So times they certainly are changing in the regions very active cycle scene. To my mind its all very very +ve and exciting.

Hopefully catch at a trail head or in a bunch soon


My Cateye ABS Halogen to Cree LED Project

I have a plan initially inspired by this post on Singletrackworld: Cutter 3xCree Lumi upgrade – Pics!

There are 2 forum threads for this project. 1 on the Candle Power Forums HERE and 1 on Singletrackworld HERE
The starting point for the project is a set of cateye abs 35 lights. The end result I’m looking for is 2 sets of lights that will be suitable for mountain biking on the trails here in North Wales

The starting point

DSC00063.jpg picture by iggs
Cateye ABS 35
Batteries = 2 x (6 Volt 3000mAH) = 36 Watt hours
Low = 15 watt flood = 2.4 hrs
Med = 20 watt spot = 1.8 hrs
High = 15 watt flood + 20 watt spot = 1 hr
Cateye abs 35 = total 1.15kg (approx)
2 x batteries = 0.75
2 x head units inc bulbs = 0.25kg
1 x cable set = 0.15kg

The bulb holder is the key element in this and here are a couple of photos

DSC00064.jpg picture by iggs

DSC00065.jpg picture by iggs
The plan is to split the system in two and create 2 lights from it. I’m intending to use the Cree MR11 from Cutter with the Maxflex driver.

Each light system will be like this

systemoutlinedrawing.gif picture by iggs

here’s an incredibly dodgy drawing that shows how the led’s, optics and driver should sort of fit into the head unit

Drawing.gif picture by iggs

This should give me 2 pretty good lights with useful run times

LED Vf = 3 x 3.5 Volt LED’s = 10.5 Volts

Battery = 6 Volt 3000mAH = 6 volts x 3 amps = 18 Watt hours

@ 1000mAH
1.0 amp x 10.5 Vf = 10.5 watt + 20% inefficiency = 13.125 watt draw
18 watt hours / 13.125 watt draw = 1.37 hour battery life

@ 750mAH
0.75 amps x 10.5 Vf = 7.875 watt – 20% = 9.84375
18 / 9.843 = 1.8 hour battery life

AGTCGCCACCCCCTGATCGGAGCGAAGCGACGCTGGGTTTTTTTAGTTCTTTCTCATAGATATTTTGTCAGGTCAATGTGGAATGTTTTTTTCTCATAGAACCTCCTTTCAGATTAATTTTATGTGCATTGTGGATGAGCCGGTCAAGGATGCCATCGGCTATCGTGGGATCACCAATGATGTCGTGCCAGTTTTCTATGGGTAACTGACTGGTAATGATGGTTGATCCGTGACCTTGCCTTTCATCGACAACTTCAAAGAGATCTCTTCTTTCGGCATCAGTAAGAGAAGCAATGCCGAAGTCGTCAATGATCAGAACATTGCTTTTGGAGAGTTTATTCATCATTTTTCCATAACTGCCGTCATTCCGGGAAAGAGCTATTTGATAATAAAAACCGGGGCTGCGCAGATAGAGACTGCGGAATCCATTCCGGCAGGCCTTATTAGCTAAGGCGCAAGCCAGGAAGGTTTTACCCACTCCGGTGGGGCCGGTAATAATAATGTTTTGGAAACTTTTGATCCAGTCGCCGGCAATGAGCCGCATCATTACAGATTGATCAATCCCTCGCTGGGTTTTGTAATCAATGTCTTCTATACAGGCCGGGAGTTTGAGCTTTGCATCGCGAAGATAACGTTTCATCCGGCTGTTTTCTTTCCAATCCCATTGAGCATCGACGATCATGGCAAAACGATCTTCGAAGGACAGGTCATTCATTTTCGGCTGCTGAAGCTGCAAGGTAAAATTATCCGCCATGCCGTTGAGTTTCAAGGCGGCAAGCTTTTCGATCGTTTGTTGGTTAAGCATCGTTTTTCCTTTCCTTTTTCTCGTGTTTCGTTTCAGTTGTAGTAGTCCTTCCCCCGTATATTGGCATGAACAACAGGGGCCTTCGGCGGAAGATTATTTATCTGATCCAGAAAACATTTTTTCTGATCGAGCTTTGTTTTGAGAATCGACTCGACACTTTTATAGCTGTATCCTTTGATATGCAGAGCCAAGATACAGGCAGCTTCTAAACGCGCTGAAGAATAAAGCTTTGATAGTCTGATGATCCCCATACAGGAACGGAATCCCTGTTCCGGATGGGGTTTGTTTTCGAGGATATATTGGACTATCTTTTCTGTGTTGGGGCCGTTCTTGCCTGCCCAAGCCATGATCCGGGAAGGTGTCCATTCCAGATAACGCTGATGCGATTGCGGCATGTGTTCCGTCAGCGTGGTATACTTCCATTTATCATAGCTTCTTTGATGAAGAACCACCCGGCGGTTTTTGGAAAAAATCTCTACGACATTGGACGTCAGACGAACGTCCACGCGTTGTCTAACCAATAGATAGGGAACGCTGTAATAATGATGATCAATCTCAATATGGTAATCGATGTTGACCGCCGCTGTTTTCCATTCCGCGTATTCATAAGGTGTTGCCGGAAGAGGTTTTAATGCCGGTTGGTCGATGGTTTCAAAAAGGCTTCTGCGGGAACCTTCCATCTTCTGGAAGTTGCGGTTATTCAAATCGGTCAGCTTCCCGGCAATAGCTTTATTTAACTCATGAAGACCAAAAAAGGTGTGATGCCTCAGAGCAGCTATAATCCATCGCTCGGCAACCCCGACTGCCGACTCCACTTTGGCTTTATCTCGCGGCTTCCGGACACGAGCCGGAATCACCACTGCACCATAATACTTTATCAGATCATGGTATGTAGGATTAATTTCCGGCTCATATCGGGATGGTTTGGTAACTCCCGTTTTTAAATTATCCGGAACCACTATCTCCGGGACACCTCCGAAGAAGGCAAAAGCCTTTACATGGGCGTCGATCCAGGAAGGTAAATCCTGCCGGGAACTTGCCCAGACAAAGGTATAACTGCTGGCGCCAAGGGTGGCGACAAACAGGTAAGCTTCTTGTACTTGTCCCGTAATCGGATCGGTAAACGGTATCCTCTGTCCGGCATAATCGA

@500mAH = 2.75 hour battery life

@350mAH = 3.9 hour battery life

The weight should be in the half a kilo area

I’m planning of using one of these switches

as made by the team thats put together the stunning Min-T. See here…=172053&page=5

Dom from CPF answered one of my queries with this photo

Here is the size of the Cutter optic and MCPCB

I’m going to mount the MCPCB onto a 42mm dia disk (made from an old trangia pan I think) so that the bezel with hold all the optics in securely. This will either work perfectly or be a bit crap. I’m going to use Artic Silve thermal epoxy. Porbably sourced from Cuttter at the same time as the Cree kit

Not sure at the moment how I’m going to secure the Maxflex board in the housing. Options are either to silicone it in place or to wrap it up in something and leave it to rattle around a bit

These head units seem ideal for the purpose. I brought a replacement for a damaged one a year ago for £20. They are aluminium so should conduct and disipate heat pretty well. The mounting brackets for handle bars (inc oversize) work well (I also have a plan to adapt one to make a simple helmet mount) and spared are available

Bit more info, this time on costings of this project if starting from scratch

Light head unit
£20 – Light Housing
£ 5 – handlebar mount
£50 – Cutter’s Cree MR 11 with (+£5 with Maxflex)
£10 + p&p – Remote switch
£10 – bits and bobs including heat paste, heat shrink and cables


Battery and charger – NiMH about £30 (14.4volt 2400mAH)

Because the Maxflex from Taskled is a boost driver (takes the voltage up, in this case from the battery at 6 volts to the 3 leds in series 3 x 3.5 = 10.5) there are some issues with heat generation and maybe needing to disapate the heat out of it via heatsinking in some way.
Text from the maxflex manual: "If the power dissipation of the MaxFlex board exceeds about 1W it is recommended to affix a heatsink or copper tab to a heatsink to the exposed area."
George from taskled gives advice on this issue on the Candle Power Forum HERE
Here’s the maths
@ 1000mA
3 x 3.5 x 1 = 10.5 Watts
Say 90% efficiency = 1.05 Watt being disapated by the maxflex board

@ 750mA (my planned high rating)
3 x 3.5 x 0.75 = 7.875 Watts
90%= 0.7875 watts

So at 750mA no problems, at 1000mA its on it’s limits. Thats ok and fits with my plans at the moment

The light is built and working, and working well. The housing worked out as planned, the switch I’m planning on using finally hasn’t arrived yet but I’ve made something up from some bits from Maplins and a bit of heat shring thats working well
Here’s a photo of the head unit, battery and switch
  DSC00070.jpg picture by iggs

Next, just the head unit showing the optics 

 DSC00072.jpg picture by iggs

And here’s the switch (very pleased with this Open-mouthed)
 DSC00071.jpg picture by iggs
All mounted on the bike. I’m really into bits of recycled innertubes at the moment and they’ve proved handy for keeping it all neat
 DSC00073-1.jpg picture by iggs
And the switch again, mounted using inner tube mount Open-mouthed
 DSC00075-1.jpg picture by iggs
And some helmet cam video from this evening on you tube



Tubeless update – Front tyre is tubeless again

Previously blogged: